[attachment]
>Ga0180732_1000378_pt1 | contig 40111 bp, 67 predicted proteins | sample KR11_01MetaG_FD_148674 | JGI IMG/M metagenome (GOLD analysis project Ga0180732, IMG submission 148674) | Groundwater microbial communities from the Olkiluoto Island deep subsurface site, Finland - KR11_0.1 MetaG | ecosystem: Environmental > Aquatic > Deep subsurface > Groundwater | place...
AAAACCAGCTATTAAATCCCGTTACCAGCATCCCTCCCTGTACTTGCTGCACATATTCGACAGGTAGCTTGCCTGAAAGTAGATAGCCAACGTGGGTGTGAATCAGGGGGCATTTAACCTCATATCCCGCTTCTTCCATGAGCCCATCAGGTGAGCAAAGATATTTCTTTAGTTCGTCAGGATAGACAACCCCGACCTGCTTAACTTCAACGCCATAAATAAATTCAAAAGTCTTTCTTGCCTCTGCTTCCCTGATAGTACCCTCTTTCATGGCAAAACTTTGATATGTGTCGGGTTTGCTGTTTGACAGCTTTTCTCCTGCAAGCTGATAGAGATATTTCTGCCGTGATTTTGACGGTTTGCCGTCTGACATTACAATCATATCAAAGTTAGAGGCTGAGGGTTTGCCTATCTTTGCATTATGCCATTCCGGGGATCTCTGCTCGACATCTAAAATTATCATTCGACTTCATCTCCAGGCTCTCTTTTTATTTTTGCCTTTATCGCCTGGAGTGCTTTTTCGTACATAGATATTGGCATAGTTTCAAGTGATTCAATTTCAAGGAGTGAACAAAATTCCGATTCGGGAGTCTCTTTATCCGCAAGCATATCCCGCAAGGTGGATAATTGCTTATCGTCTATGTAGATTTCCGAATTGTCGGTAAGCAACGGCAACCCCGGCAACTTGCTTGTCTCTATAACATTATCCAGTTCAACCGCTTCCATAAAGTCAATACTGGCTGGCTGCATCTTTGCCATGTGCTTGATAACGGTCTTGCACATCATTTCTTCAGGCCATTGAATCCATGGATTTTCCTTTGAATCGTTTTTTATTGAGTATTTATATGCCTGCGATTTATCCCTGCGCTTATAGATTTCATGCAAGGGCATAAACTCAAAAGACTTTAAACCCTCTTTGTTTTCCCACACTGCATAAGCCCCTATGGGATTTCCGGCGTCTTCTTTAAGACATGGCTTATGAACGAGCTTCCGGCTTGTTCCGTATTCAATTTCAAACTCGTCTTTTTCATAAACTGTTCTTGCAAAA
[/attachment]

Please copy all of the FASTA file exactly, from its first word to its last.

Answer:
>Ga0180732_1000378_pt1 | contig 40111 bp, 67 predicted proteins | sample KR11_01MetaG_FD_148674 | JGI IMG/M metagenome (GOLD analysis project Ga0180732, IMG submission 148674) | Groundwater microbial communities from the Olkiluoto Island deep subsurface site, Finland - KR11_0.1 MetaG | ecosystem: Environmental > Aquatic > Deep subsurface > Groundwater | place...
AAAACCAGCTATTAAATCCCGTTACCAGCATCCCTCCCTGTACTTGCTGCACATATTCGACAGGTAGCTTGCCTGAAAGTAGATAGCCAACGTGGGTGTGAATCAGGGGGCATTTAACCTCATATCCCGCTTCTTCCATGAGCCCATCAGGTGAGCAAAGATATTTCTTTAGTTCGTCAGGATAGACAACCCCGACCTGCTTAACTTCAACGCCATAAATAAATTCAAAAGTCTTTCTTGCCTCTGCTTCCCTGATAGTACCCTCTTTCATGGCAAAACTTTGATATGTGTCGGGTTTGCTGTTTGACAGCTTTTCTCCTGCAAGCTGATAGAGATATTTCTGCCGTGATTTTGACGGTTTGCCGTCTGACATTACAATCATATCAAAGTTAGAGGCTGAGGGTTTGCCTATCTTTGCATTATGCCATTCCGGGGATCTCTGCTCGACATCTAAAATTATCATTCGACTTCATCTCCAGGCTCTCTTTTTATTTTTGCCTTTATCGCCTGGAGTGCTTTTTCGTACATAGATATTGGCATAGTTTCAAGTGATTCAATTTCAAGGAGTGAACAAAATTCCGATTCGGGAGTCTCTTTATCCGCAAGCATATCCCGCAAGGTGGATAATTGCTTATCGTCTATGTAGATTTCCGAATTGTCGGTAAGCAACGGCAACCCCGGCAACTTGCTTGTCTCTATAACATTATCCAGTTCAACCGCTTCCATAAAGTCAATACTGGCTGGCTGCATCTTTGCCATGTGCTTGATAACGGTCTTGCACATCATTTCTTCAGGCCATTGAATCCATGGATTTTCCTTTGAATCGTTTTTTATTGAGTATTTATATGCCTGCGATTTATCCCTGCGCTTATAGATTTCATGCAAGGGCATAAACTCAAAAGACTTTAAACCCTCTTTGTTTTCCCACACTGCATAAGCCCCTATGGGATTTCCGGCGTCTTCTTTAAGACATGGCTTATGAACGAGCTTCCGGCTTGTTCCGTATTCAATTTCAAACTCGTCTTTTTCATAAACTGTTCTTGCAAAA